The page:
Super 8. 3min. Color. Silent. 2000.
16mm. 10min. B&W. Silent. 1967-73.
16mm.10min. B&W. Silent.1968-69
16mm. 27min. Color/B&W. Silent. 1968-82.
Super 8. 2.5min. Color. Silent. 1982-83.
Super 8. 16min. Color/B&W. Sound. 1984-89.
Super8. 1min. Color. Silent. 1986-91.
16mm. 3min. Color. Silent. 2015. Approximate total running time: 72min
Monday, December 5, 2016
J. Gluckstern’s films have been shown in Korea, Mexico and throughout the United States. He’s received numerous grants, awards and commissions, including a fellowship from the Robert Flaherty Film Seminar in 2006.
Chris Pearce makes animated films investigating the locations of empathy and analysis in personal mark-making. His works combine film and digital media sources with art practices like drawing, painting, and collage. His films have shown nationally at festivals, and most recently at The Maine International Film Festival. He has received grants and awards including an artist residency at the Yaddo artist retreat in Saratoga Springs, NY, in 2015.
Primarily a filmmaker, Andrew Busti has been making “handmade” films for 15 years. Technical advisor of Film Studies at the University of Colorado at Boulder, he is also Instructor for Alternative Process Cinema. Film facilitator, archivist, and preservationist, he runs Analogue Industries Ltd., while also board member of the Non-Profit analogue film collective PROCESS REVERSAL (processreversal.org)
Chris Osborn decided at age twelve he was going to be a filmmaker. After getting locked out of his first location, his crew was arrested recording foley in a quiet back alley. After Chris received his BFA from Emerson College, he worked as a film editor in New York. Tiring of too much money, fine liquor, and inflated egos, Chris switched to documentary work where he only had to deal with one, sometimes two, of the three. Chris stumbled into teaching by being in the wrong place at the right time and discovered the only thing he liked better than editing was talking about editing, loudly. He continues to edit documentary and after completing the edit of his current documentary, he looks forward to returning his energy to talking loudly about whatever crosses his mind.
Roger Carter graduated from the UCLA film school and has since worked in film and video production for over twenty-five years as a producer, director, director of photography and as a business owner of a producers service and grip, lighting, and camera rental company. Broadcast and theatrical projects include ABC’s 20-20, HBO, Showtime, Unsolved Mysteries, Wild America and several TV movies and feature films as second unit DP or additional photography or B-camera. Awards include: Bronze, Silver and Grand Tellies, Cine Golden Eagles, Venice and Salerno Film Festivals, Denver AD Club Grand Alphie and the Angenieux award for Outstanding Cinematogrpahy. Roger has been teaching film and video courses in Colorado for the last ten years.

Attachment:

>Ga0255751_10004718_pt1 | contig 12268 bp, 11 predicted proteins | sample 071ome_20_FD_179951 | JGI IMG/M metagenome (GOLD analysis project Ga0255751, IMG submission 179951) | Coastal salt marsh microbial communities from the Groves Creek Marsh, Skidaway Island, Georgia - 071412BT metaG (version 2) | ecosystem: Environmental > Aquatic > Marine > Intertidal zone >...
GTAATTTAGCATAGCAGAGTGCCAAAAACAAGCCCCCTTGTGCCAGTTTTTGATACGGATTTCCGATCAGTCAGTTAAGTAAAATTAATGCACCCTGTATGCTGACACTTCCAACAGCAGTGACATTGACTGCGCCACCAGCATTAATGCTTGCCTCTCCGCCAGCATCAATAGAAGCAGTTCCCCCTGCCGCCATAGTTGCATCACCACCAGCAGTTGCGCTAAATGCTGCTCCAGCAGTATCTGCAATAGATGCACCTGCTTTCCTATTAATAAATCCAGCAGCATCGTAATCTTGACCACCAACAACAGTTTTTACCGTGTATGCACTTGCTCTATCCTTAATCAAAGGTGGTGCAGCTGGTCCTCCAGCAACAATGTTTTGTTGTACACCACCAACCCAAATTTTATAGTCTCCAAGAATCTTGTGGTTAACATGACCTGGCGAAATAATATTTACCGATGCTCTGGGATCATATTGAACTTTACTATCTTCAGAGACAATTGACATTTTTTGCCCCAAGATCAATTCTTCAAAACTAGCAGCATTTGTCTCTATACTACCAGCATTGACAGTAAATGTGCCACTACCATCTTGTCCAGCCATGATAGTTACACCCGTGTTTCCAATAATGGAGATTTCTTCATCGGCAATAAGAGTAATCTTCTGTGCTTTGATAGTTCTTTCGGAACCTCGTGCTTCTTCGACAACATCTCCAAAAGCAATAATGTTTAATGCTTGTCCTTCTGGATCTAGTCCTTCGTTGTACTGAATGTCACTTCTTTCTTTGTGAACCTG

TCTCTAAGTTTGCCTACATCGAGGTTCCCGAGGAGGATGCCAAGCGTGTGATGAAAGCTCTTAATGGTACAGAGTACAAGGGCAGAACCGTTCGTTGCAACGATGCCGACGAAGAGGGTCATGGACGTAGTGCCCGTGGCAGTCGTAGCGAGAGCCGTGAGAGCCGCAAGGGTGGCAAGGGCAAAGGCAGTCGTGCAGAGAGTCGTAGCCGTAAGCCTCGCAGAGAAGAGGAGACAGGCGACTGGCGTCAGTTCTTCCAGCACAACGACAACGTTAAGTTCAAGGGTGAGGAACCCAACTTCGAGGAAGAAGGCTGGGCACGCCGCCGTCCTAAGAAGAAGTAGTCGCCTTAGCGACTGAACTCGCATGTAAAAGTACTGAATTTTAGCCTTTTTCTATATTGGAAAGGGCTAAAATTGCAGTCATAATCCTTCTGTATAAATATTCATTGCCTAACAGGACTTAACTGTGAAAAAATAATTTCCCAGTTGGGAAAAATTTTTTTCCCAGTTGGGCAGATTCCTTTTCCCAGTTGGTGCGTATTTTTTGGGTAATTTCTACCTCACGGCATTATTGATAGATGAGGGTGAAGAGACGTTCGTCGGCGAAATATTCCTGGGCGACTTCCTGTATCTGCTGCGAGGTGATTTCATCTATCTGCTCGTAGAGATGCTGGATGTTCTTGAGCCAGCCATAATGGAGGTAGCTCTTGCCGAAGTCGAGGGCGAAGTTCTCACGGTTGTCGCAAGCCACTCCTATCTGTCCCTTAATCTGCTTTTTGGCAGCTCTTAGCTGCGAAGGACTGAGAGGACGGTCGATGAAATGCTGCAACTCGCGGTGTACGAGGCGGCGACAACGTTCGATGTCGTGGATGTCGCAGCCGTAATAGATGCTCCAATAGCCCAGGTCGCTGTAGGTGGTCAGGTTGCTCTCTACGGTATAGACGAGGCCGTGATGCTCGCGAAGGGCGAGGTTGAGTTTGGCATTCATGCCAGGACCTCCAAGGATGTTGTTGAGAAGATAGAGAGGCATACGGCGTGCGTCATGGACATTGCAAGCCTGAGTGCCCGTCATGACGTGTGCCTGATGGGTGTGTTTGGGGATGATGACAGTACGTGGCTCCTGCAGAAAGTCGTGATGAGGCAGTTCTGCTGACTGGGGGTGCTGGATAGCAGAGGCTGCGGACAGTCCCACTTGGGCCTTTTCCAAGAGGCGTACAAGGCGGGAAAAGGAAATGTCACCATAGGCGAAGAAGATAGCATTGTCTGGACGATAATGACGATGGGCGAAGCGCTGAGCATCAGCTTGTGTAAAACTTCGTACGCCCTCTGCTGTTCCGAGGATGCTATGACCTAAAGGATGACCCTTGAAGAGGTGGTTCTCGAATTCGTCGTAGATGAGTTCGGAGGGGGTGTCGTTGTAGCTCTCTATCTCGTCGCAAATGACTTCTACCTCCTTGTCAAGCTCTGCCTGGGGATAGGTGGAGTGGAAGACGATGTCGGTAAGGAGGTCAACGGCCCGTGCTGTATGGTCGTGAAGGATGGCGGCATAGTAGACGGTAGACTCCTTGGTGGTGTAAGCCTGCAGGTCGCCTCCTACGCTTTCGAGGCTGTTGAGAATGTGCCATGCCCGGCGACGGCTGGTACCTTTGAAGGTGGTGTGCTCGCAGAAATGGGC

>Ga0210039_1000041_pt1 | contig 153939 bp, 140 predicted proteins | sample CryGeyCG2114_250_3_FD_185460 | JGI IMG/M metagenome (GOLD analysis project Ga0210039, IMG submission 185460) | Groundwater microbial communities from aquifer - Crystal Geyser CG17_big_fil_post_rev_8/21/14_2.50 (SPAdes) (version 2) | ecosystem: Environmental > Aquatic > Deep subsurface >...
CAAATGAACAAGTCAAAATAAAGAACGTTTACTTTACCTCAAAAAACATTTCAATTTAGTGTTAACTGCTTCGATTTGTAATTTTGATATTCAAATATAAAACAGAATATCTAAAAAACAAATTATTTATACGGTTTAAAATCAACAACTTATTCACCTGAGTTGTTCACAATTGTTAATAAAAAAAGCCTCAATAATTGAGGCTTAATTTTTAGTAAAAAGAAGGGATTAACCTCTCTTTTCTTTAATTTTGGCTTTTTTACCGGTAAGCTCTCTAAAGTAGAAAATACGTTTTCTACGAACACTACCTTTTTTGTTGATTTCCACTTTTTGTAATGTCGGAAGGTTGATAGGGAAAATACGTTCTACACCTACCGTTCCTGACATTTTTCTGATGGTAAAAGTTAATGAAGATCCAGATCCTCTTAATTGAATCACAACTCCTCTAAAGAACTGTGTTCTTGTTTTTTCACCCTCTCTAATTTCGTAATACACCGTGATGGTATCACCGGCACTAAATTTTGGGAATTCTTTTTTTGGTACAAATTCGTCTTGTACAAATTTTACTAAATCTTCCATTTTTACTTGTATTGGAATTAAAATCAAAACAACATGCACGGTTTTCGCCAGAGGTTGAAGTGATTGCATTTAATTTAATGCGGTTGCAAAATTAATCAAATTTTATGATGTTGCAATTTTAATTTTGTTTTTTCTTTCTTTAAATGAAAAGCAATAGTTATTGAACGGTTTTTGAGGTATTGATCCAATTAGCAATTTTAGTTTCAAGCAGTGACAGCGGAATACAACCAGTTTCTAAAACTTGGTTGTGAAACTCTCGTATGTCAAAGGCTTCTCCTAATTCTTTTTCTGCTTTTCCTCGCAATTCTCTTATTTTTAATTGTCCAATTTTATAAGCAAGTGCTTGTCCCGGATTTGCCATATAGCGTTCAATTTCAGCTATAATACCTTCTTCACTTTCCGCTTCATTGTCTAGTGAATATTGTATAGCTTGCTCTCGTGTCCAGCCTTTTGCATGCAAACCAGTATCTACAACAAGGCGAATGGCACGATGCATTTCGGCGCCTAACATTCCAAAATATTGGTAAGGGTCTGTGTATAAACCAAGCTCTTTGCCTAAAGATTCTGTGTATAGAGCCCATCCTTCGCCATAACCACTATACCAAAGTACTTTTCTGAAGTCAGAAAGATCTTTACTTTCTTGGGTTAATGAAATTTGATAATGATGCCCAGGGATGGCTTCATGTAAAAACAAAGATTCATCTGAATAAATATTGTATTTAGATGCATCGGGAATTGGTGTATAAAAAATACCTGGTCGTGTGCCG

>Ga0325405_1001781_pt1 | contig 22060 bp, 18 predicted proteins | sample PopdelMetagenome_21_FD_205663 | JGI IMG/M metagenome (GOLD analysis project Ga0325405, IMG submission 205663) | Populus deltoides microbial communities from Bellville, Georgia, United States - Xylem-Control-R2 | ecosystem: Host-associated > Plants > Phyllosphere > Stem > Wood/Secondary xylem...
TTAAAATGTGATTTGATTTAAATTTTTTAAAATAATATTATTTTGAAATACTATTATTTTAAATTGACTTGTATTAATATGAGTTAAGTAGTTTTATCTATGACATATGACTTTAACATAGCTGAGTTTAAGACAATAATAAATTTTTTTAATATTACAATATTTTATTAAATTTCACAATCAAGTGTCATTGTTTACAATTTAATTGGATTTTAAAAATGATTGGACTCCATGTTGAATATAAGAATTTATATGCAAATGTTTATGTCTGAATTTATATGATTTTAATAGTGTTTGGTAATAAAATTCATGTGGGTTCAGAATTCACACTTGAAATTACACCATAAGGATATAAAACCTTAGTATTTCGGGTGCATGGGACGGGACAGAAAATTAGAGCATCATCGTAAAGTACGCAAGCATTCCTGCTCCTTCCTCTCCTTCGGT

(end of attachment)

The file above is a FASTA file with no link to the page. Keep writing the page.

Born at an early age, Victor Jendras began making movies in the mid '90’s of the twentieth century. He graduated from UCB Boulder in 2005, when the outlook for the economy was poor, and his student loans were large. He therefore entered graduate school deferring payments and emerged in 2007 concurrent with the global financial crisis. With the outlook for the economy poorer and his loans larger, he went directly into the “ED” biz seeking forgiveness -- as it is generally much more likely to receive than permission.
Victor is a moviemaker, writer, actor, and composer (member of ASCAP), who currently works and teaches in CU Boulder’s Film Studies Program. He is currently working on a documentary about the Manual Transmission and a web series loosely based on Larping [sic].
The foothills in Boulder County were ravaged by a wildfire over Labor Day weekend 2010. This film provides a glimpse of the damage to sculptor Jerry Wingren’s mountain-top studio and the beginnings of its renewal.
digital video/shot on 16mm, 5 min.
There are things you can only see if you are seeing in a certain way. The spirit is one of them. This film traces the realities of a scientist, and his discovery of a new life form.
HD video, animation, 12min.
a series of 9 films investigating subjectivity and language, interpretive modes of coded polyphonic signals, is a cinema for illuminating reflection.
explores travel to and fro east to west during a Winter Solstice Pacific Ocean sunset.
16mm, 2014, 3m
16mm, scope, 4m
follow in the series of Deictic Signals and symmetrical Binaries. These words are meaningless...
A documentary about the causes of violence in Guatemala.
HD video, documentary, 12 min.
A collection of clips from a career in cinematography and production.
SD Video, 10 min.
Was made entirely on Kodak Film Stock with Bolex cameras and Angenieux lenses. While completing his last assignment, an assassin evaluates his conditions and possibilities of life, making an existential investigation, journeying through the dark personifications of fate.